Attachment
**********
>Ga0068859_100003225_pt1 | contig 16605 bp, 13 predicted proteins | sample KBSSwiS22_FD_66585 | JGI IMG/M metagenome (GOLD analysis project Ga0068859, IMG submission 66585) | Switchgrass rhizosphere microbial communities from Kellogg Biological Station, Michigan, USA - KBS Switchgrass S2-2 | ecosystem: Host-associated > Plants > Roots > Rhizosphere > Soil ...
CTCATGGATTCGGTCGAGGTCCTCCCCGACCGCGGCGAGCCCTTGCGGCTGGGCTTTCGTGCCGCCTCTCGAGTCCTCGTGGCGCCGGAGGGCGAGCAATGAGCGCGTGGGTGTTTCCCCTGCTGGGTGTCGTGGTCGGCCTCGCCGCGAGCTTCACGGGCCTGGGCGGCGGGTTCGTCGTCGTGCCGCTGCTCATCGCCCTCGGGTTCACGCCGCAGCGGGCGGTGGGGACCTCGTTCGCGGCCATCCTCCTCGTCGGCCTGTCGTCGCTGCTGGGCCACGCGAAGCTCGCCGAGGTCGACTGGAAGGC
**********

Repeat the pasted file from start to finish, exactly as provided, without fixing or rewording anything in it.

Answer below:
>Ga0068859_100003225_pt1 | contig 16605 bp, 13 predicted proteins | sample KBSSwiS22_FD_66585 | JGI IMG/M metagenome (GOLD analysis project Ga0068859, IMG submission 66585) | Switchgrass rhizosphere microbial communities from Kellogg Biological Station, Michigan, USA - KBS Switchgrass S2-2 | ecosystem: Host-associated > Plants > Roots > Rhizosphere > Soil ...
CTCATGGATTCGGTCGAGGTCCTCCCCGACCGCGGCGAGCCCTTGCGGCTGGGCTTTCGTGCCGCCTCTCGAGTCCTCGTGGCGCCGGAGGGCGAGCAATGAGCGCGTGGGTGTTTCCCCTGCTGGGTGTCGTGGTCGGCCTCGCCGCGAGCTTCACGGGCCTGGGCGGCGGGTTCGTCGTCGTGCCGCTGCTCATCGCCCTCGGGTTCACGCCGCAGCGGGCGGTGGGGACCTCGTTCGCGGCCATCCTCCTCGTCGGCCTGTCGTCGCTGCTGGGCCACGCGAAGCTCGCCGAGGTCGACTGGAAGGC